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The MSX was the other machine I was thinking of, and I had been playing around with its graphical limitations in the past with some degree of success. I don't know though, it's awfully close to just being the NES all over again; the Spectrum's different-ness is what drew me to it in the first place; the simplistic nature of the hardware and the machine's capabilities make it seem like it'd be fun to play with, without much pressure to make things look and sound amazing since you don't have much to work with (until the 128k, which got an AY3 PSG).


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PostPosted: Sun Feb 19, 2017 12:35 am 
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I was thinking that the Intellivision would be interestingly different, without going as far as the 2600's minimalism. It's got a nice diversity of greens in its otherwise very limited 15-color palette

The VIC-20 has the same lack of sprites and lack of hardware scrolling, but the low-resolution 4-color mode seems to make for it often (e.g. Pulse (edit: better link) (shmup), Dragonwing (canyon racer))


Last edited by lidnariq on Sun Feb 19, 2017 1:54 am, edited 1 time in total.

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PostPosted: Sun Feb 19, 2017 1:00 am 
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The VIC-20 does have a certain charm to it.


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PostPosted: Sun Feb 19, 2017 6:13 am 
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I don't get the appeal of programming a system that has no sprites,my projectiles on a C64 project I code sporadically uses software sprites and it's a real pain.There's a forum for spectrum developers if you choose that route.


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PostPosted: Sun Feb 19, 2017 9:42 am 
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Oh yeah, if there's an NesDev-level forum for the ZX Spectrum, I'd be interested in checking it out. :D


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PostPosted: Sun Feb 19, 2017 2:27 pm 
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lidnariq wrote:
I was thinking that the Intellivision would be interestingly different, without going as far as the 2600's minimalism. It's got a nice diversity of greens in its otherwise very limited 15-color palette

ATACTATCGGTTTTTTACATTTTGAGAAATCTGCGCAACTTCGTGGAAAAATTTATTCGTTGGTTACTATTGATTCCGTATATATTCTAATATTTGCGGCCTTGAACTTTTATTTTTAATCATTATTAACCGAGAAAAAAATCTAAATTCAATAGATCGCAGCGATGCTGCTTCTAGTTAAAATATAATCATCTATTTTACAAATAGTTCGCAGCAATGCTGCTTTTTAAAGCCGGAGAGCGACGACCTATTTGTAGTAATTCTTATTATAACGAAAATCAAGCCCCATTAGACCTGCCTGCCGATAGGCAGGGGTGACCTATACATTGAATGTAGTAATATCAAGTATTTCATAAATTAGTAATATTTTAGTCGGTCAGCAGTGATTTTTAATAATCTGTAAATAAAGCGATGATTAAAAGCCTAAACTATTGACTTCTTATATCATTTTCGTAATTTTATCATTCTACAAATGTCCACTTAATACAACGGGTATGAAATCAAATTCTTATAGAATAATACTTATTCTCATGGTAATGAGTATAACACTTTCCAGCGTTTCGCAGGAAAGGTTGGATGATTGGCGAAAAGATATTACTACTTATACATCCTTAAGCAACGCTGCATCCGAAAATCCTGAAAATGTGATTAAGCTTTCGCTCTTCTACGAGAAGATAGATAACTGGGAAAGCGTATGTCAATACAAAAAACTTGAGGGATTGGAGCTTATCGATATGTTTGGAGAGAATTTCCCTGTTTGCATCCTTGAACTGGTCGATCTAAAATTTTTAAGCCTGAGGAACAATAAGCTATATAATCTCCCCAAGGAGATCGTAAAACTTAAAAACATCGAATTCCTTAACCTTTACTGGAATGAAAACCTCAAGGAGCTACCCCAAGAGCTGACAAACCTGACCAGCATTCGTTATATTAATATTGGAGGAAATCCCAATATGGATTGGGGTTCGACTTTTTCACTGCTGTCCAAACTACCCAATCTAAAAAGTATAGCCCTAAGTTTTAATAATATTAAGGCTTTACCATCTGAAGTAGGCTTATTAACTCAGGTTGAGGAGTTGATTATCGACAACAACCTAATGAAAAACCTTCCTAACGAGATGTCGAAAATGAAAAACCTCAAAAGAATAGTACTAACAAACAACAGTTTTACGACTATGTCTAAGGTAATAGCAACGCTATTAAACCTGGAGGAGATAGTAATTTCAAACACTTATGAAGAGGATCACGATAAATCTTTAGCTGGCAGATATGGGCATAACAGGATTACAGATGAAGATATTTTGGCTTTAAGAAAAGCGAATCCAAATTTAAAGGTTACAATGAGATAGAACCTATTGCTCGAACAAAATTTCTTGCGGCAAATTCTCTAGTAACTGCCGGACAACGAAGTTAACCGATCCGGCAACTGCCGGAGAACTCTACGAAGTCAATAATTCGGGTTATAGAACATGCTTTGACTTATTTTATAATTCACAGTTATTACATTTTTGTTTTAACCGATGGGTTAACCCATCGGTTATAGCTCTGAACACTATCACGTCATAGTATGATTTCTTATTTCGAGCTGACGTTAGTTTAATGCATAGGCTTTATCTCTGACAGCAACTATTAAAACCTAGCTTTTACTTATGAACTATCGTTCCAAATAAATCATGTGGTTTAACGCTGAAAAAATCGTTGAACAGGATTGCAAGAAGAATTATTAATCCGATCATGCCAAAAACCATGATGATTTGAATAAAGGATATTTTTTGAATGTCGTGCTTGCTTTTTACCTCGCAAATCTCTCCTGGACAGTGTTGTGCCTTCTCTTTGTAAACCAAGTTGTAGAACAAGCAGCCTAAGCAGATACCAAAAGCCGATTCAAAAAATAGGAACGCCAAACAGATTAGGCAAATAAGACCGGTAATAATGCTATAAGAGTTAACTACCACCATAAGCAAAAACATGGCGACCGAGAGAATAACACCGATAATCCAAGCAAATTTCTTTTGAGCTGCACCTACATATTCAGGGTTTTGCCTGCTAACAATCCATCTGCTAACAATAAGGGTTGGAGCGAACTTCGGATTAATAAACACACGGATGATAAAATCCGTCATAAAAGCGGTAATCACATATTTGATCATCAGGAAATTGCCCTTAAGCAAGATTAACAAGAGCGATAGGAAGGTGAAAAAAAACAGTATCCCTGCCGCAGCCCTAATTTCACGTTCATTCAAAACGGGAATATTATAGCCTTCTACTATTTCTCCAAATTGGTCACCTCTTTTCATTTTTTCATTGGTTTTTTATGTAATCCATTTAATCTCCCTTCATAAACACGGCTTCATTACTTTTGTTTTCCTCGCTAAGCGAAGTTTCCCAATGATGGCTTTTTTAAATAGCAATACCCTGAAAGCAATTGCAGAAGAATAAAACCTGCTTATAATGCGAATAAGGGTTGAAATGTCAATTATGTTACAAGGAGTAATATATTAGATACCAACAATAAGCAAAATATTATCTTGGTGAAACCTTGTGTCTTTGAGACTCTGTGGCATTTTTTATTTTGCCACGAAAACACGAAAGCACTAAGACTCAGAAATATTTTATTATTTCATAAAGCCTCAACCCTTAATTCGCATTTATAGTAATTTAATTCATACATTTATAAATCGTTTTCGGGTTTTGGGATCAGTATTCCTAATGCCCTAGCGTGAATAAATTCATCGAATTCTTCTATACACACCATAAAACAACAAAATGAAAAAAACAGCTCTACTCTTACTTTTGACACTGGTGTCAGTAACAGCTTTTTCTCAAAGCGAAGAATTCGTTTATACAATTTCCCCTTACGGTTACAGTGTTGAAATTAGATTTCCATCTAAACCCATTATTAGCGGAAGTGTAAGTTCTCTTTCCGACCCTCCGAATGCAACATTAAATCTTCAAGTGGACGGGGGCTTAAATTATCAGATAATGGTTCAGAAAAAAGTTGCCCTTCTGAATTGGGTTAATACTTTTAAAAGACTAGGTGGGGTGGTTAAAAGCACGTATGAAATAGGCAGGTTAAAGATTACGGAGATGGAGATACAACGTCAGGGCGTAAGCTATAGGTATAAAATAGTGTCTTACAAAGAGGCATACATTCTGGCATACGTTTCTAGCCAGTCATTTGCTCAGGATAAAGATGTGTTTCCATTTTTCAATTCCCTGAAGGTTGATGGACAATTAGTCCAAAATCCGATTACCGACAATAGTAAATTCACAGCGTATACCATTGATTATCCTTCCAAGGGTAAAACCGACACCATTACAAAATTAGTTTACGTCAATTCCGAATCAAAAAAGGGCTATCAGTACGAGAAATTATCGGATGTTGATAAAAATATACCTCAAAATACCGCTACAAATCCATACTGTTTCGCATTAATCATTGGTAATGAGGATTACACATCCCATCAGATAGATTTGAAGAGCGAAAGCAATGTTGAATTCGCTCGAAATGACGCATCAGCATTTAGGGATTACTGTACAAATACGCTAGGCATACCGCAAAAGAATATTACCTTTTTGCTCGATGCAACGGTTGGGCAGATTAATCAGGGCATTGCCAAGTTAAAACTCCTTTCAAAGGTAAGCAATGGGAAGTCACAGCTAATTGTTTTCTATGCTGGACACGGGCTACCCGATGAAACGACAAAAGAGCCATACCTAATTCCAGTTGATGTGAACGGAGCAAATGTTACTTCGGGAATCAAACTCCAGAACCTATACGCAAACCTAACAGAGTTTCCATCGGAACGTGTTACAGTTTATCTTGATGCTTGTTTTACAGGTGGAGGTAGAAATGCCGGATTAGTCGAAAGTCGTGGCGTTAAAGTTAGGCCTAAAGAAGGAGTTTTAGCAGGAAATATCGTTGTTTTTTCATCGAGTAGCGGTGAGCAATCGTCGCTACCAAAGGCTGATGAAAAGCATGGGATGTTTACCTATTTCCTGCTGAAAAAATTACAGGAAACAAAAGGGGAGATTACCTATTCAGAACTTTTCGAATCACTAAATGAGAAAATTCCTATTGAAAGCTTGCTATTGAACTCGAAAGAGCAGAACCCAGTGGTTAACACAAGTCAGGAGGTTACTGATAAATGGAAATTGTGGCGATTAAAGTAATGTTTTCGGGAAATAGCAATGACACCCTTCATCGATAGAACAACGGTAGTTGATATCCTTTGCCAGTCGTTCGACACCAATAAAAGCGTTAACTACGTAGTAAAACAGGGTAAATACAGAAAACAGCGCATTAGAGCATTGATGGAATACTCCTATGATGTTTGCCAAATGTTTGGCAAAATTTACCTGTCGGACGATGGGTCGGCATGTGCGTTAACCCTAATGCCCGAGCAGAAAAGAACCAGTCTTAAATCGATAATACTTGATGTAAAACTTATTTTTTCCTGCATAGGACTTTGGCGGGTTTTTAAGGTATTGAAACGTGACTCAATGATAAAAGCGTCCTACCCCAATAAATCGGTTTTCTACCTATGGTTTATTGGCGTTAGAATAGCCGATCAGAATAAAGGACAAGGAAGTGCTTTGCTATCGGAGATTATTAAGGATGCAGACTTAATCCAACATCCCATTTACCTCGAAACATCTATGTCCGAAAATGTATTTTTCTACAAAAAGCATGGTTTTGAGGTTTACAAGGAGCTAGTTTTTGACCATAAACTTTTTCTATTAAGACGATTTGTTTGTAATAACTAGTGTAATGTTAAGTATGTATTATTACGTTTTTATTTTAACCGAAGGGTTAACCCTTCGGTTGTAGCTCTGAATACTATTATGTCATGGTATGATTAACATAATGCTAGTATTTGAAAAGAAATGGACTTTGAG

The VIC-20 has the same lack of sprites and lack of hardware scrolling, but the low-resolution 4-color mode seems to make for it often (e.g. Pulse (edit: better link) (shmup), Dragonwing (canyon racer))

Atari 2600 minimalism, what's so bad about that? :P
Image
(This is for a super-secret project, that I'm currently working on.)

Personally, despite living in Canada, I grew up playing a lot of Spectrum games, the Dizzy series in particular, was a favorite.
But programming for the console? Eh... The intellivision may be the better choice, with it's far lessened color-clash.

I had actually mocked up some Intellivision sprites/tiles a while back. This only got as far as a 1-dungeon tech demo, with a somewhat buggy boss fight. (It was a Knightmare 2: Maze of Galious clone.)

Here's a few screens, showing off the game's style:
Image
...and, all the sprites, why not?
Image


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PostPosted: Sun Feb 19, 2017 2:44 pm 
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I like your pixel style


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PostPosted: Sun Feb 19, 2017 5:08 pm 
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Alp wrote:
Atari 2600 minimalism, what's so bad about that? :P
Image
(This is for a super-secret project, that I'm currently working on.)

I'm interested! :P

I think the Atari 2600 has a lot of charisma too. It was often badly underused back in the day, but its limitations can be really fun to get around, and the results can look very impressive if you know what you're doing.

Quote:
But programming for the console? Eh...